hand/rigger. Make sure you stay away from under 100 GRT vessels such as utility and crew boats. You need tonnage for getting any kind of licence that counts in the long run. You need to work toward your AB unlimited ticket to be able to get a 1600 GRT lic. no AB unlimited, not lic. that in itself will require you to get a basic safety
class, a "combined basic and advanced firefighting, RFPNW, (rating forming part of nvigation watch) the AB prep class, life boat endorsment and CPR. Also you will need 720 days of sea time. You can get that in 2 years on the typical schedule in the gulf. 28 days on, 14 off. then after that, you continue working untill you get enough time to take the class and take the test for 1600 grt mate. after that you'll need and other 360 days as a mate to up the lic. to master. to get there you will need radar
, Arpa, bridge resource management, ship's stability, medical
care provider, GMDSS, appropriate radio
lic. Celestial navigtion, terrestrial navigation
, and flashing lights. I am sure I missed something.
Now, you can get something like a OSV restricted lic, thats an other US invention for those who are academically somewhat chellenged, but like anything with restrictions will sverely restrict you employability.
Anyways, this is the long and short of it. I am sure that I have missed a bunch of things, but for anyone who is interested, all you have to do is to go on the USCG's website, and read a bunch of dry policy letters and intentions of policies and also the list of requirements for each licences that are available.
If you go in with a 100tonne lic. to the gulf, with only pleasure boat experience, the only time you can get a job when the patch is booming and they are desperate. Most will not make 3 hitches, some might go as lng as a year, and very few who stays with it.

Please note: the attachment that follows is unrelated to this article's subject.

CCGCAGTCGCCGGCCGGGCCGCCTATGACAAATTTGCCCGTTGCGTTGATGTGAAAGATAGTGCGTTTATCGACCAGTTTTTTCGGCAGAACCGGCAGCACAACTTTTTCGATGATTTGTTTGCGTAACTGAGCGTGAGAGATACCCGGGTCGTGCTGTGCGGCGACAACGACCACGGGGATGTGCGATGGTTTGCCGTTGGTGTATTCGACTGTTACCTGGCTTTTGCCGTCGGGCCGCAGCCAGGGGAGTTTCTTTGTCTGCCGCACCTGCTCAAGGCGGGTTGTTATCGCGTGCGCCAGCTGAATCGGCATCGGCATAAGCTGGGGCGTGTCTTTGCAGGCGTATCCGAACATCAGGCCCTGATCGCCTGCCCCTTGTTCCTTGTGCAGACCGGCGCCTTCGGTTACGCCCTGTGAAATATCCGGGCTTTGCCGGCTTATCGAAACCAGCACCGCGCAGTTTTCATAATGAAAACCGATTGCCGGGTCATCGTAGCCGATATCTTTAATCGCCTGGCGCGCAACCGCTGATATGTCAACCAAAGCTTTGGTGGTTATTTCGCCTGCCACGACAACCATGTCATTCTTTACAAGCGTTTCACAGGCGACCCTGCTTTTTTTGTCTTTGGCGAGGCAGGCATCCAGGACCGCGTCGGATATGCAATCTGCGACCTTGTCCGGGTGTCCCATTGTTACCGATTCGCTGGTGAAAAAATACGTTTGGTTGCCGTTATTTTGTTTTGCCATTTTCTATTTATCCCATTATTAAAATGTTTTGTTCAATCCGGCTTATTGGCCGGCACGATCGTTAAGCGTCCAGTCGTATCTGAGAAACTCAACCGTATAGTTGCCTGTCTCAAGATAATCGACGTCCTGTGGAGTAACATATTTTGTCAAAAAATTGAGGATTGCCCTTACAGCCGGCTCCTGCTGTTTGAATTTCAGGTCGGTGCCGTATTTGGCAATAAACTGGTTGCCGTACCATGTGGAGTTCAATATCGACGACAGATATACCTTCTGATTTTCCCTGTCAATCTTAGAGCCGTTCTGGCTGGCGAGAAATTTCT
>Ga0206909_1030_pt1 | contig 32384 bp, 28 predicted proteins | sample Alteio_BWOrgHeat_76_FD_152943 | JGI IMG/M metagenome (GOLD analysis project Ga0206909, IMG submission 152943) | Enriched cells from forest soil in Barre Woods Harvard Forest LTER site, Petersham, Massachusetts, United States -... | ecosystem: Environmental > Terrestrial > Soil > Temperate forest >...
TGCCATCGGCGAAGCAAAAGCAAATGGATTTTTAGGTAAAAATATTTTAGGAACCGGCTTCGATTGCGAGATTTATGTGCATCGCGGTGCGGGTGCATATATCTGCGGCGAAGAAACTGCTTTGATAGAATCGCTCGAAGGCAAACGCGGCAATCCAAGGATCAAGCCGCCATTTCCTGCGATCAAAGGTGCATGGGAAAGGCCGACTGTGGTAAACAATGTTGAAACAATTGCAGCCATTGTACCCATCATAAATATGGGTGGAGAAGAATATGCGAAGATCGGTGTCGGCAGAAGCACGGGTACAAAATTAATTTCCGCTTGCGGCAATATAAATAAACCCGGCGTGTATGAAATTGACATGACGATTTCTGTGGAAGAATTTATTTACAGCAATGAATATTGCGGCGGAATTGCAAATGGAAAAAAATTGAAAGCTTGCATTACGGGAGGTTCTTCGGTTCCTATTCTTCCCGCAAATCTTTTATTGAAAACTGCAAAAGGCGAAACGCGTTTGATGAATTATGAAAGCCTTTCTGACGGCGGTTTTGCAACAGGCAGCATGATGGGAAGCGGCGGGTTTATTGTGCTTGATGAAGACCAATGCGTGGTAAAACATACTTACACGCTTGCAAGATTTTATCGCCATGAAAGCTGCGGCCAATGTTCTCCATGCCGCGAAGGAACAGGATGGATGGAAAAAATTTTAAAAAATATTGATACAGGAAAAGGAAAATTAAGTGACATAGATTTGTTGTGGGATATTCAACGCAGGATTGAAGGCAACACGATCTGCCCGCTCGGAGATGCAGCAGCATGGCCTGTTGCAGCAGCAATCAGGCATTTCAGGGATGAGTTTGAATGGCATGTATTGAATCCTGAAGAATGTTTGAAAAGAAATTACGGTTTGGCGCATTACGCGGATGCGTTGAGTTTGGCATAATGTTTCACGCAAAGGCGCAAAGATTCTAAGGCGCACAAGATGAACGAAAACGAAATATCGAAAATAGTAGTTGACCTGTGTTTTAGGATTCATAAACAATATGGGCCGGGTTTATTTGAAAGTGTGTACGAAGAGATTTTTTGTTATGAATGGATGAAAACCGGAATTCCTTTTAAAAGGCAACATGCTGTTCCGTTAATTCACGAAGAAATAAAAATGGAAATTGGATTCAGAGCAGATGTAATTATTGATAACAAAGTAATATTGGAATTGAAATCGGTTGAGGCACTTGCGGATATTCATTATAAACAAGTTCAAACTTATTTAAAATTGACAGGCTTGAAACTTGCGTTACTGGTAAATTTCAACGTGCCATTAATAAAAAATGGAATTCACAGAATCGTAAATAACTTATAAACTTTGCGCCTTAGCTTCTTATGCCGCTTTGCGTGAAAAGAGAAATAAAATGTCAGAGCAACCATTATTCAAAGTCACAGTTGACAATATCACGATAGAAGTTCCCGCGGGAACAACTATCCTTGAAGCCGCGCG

can be good, there are companies who payed a 100 tonner around 350 to 475 a day. typically on the larger supply vessels you can see 500 to 650 a day, some may make more if its a speciallity vessel. An OS (ordenary seaman) would be between 120 to 180 a day ( dollars) an AB from about 185-325 a day. Tugs especially anchor
handlers pay well, but there is a better than averge chance to get hurt or killed on one of those.
As for the shortage of mariners. "Captains" are a dime a dozen. Comapanies are crying about shortage, but wont hire. they are lobbying against the Jones act, so they would be able to hire foreig crews. Much cheaper, and better qualified the most seaman I had the missfortune to work with. They were mostly good people in their own ways, but their knowledge and understanding the maritime trade
was miserably poor.it takes 4 years actual experience on ocean going essels before you are considered for an AB position outside of the US. Here, we have AB limited, AB special and AB unlimited. Go figure. anywhere else its AB. it is known that that in itself is an achievement.
You would be better off in the engine
department. easier to get a job, and as chief eng. the pay is damned close to the master's pay. more people want to be in the ACd wheel
house, than down in the belly listening to the motors screaming in the heat and cralling in the bilges changing out valves and pipes.
I would also reccomend to anyone who has any ticket to keep tabs on the going ons at the USCG concerning licencing issues, they are changing and changing fast. you all should keep up with it.
As to the recreational aspect of the work, I cant say much about that, but if telling stories on a tour boat for 10-15 bucks an hour part time suits you, then there is nothing wrong with that either. Yachts...I am sorry if I hurt anyone' feeling here, but being a glorified buttler is just not my idea of making a living. My family
have been working around the yachting industry and we have seen these guys running ragged taking care of the owner's dogs
, cars, picking them up at the aorports and carrying their luggages. Also running a kindergarten class called crew and sit in ports
most of the time with no time off but a week here and there a couple of times a year. As for their pay....some make less, some makes a little more and some makes the same as I do except I only have to work 6 month out of the year. So pick your poison.
Wow, did I write all this crap? I hope it may shed some light on the subject, and I sincerely hope I didn't bore anyone to death.
CaptV USMM master unlim. upon all oceans for what its worth.
at the end of the day, it is still just a job, and I still have to wake up and go to work, and have a bunch of landlubbers as bosses. So don't think that its all that.